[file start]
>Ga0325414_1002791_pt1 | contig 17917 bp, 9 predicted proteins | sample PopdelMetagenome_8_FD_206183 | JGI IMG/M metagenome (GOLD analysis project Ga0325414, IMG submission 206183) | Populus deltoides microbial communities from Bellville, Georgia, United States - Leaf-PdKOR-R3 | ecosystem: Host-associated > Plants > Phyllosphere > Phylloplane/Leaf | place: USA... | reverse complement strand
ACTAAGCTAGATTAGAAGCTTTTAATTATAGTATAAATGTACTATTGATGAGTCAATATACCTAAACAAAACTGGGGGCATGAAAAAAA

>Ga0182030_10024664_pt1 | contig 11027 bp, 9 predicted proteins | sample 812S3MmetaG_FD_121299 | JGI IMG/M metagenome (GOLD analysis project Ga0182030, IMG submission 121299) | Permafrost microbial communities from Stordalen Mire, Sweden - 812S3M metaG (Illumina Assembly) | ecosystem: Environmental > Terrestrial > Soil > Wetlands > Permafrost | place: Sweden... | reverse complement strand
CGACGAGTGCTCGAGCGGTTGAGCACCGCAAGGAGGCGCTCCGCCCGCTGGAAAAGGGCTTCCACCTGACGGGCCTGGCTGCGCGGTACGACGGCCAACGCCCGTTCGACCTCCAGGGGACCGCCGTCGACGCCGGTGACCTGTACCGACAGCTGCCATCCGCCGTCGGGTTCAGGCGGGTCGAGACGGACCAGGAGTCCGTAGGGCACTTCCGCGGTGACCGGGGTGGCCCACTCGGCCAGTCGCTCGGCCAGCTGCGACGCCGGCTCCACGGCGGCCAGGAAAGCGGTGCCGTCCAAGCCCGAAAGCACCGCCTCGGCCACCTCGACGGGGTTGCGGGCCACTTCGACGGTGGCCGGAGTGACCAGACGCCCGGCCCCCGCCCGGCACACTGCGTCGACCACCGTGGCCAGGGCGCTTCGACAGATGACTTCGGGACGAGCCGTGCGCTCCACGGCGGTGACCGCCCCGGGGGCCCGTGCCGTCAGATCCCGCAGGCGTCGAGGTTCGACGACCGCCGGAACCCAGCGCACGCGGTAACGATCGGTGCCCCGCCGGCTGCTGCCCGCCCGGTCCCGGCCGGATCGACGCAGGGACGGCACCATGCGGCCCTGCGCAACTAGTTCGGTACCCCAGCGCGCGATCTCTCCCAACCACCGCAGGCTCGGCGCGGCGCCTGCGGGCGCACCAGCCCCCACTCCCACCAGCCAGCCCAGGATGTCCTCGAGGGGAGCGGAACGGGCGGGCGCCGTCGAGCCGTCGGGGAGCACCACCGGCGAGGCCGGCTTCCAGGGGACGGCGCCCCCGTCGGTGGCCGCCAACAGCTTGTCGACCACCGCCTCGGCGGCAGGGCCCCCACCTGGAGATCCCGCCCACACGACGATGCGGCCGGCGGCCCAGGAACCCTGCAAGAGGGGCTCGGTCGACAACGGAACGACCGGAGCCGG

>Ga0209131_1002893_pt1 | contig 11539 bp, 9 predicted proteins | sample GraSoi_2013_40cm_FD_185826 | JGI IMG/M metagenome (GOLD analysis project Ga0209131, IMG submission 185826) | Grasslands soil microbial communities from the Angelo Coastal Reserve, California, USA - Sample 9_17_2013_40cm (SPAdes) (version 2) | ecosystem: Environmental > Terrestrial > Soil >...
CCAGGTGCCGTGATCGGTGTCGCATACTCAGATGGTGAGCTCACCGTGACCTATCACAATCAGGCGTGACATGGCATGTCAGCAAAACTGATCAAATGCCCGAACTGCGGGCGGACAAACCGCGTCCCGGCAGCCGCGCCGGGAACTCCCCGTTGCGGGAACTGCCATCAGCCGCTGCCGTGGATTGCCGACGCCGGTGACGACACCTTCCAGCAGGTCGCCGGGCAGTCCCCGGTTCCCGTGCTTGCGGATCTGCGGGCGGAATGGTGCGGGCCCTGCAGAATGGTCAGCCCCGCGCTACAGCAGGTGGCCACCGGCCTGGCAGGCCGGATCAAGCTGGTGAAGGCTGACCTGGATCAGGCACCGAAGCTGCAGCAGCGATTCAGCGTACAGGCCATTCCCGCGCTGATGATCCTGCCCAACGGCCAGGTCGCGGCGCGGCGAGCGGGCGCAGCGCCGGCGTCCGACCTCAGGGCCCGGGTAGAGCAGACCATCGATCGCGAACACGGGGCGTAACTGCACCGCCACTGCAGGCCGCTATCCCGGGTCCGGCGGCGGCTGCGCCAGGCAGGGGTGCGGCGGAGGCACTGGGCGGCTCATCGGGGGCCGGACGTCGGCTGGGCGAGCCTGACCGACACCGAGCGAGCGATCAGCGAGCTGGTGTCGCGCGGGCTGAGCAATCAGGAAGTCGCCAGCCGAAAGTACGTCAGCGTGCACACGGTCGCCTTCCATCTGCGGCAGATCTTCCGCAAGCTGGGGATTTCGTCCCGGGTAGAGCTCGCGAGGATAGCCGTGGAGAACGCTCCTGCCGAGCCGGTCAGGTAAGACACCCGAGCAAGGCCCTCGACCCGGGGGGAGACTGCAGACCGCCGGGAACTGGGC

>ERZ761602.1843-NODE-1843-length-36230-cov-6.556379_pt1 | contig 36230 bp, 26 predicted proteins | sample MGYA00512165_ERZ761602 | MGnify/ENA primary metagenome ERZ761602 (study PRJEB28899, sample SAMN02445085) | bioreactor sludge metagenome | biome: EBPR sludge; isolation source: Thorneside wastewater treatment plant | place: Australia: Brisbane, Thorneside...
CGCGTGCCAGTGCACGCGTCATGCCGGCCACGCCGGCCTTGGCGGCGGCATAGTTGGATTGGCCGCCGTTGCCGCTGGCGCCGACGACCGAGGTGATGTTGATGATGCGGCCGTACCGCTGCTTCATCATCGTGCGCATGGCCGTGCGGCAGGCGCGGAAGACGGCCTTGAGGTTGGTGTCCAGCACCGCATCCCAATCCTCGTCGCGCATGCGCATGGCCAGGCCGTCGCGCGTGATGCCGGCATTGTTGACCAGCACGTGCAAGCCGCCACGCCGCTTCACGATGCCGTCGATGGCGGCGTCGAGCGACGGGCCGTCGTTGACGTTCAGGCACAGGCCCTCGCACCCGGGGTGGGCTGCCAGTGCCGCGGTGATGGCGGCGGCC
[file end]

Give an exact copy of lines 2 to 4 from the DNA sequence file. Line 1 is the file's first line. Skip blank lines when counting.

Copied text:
ACTAAGCTAGATTAGAAGCTTTTAATTATAGTATAAATGTACTATTGATGAGTCAATATACCTAAACAAAACTGGGGGCATGAAAAAAA

>Ga0182030_10024664_pt1 | contig 11027 bp, 9 predicted proteins | sample 812S3MmetaG_FD_121299 | JGI IMG/M metagenome (GOLD analysis project Ga0182030, IMG submission 121299) | Permafrost microbial communities from Stordalen Mire, Sweden - 812S3M metaG (Illumina Assembly) | ecosystem: Environmental > Terrestrial > Soil > Wetlands > Permafrost | place: Sweden... | reverse complement strand
CGACGAGTGCTCGAGCGGTTGAGCACCGCAAGGAGGCGCTCCGCCCGCTGGAAAAGGGCTTCCACCTGACGGGCCTGGCTGCGCGGTACGACGGCCAACGCCCGTTCGACCTCCAGGGGACCGCCGTCGACGCCGGTGACCTGTACCGACAGCTGCCATCCGCCGTCGGGTTCAGGCGGGTCGAGACGGACCAGGAGTCCGTAGGGCACTTCCGCGGTGACCGGGGTGGCCCACTCGGCCAGTCGCTCGGCCAGCTGCGACGCCGGCTCCACGGCGGCCAGGAAAGCGGTGCCGTCCAAGCCCGAAAGCACCGCCTCGGCCACCTCGACGGGGTTGCGGGCCACTTCGACGGTGGCCGGAGTGACCAGACGCCCGGCCCCCGCCCGGCACACTGCGTCGACCACCGTGGCCAGGGCGCTTCGACAGATGACTTCGGGACGAGCCGTGCGCTCCACGGCGGTGACCGCCCCGGGGGCCCGTGCCGTCAGATCCCGCAGGCGTCGAGGTTCGACGACCGCCGGAACCCAGCGCACGCGGTAACGATCGGTGCCCCGCCGGCTGCTGCCCGCCCGGTCCCGGCCGGATCGACGCAGGGACGGCACCATGCGGCCCTGCGCAACTAGTTCGGTACCCCAGCGCGCGATCTCTCCCAACCACCGCAGGCTCGGCGCGGCGCCTGCGGGCGCACCAGCCCCCACTCCCACCAGCCAGCCCAGGATGTCCTCGAGGGGAGCGGAACGGGCGGGCGCCGTCGAGCCGTCGGGGAGCACCACCGGCGAGGCCGGCTTCCAGGGGACGGCGCCCCCGTCGGTGGCCGCCAACAGCTTGTCGACCACCGCCTCGGCGGCAGGGCCCCCACCTGGAGATCCCGCCCACACGACGATGCGGCCGGCGGCCCAGGAACCCTGCAAGAGGGGCTCGGTCGACAACGGAACGACCGGAGCCGG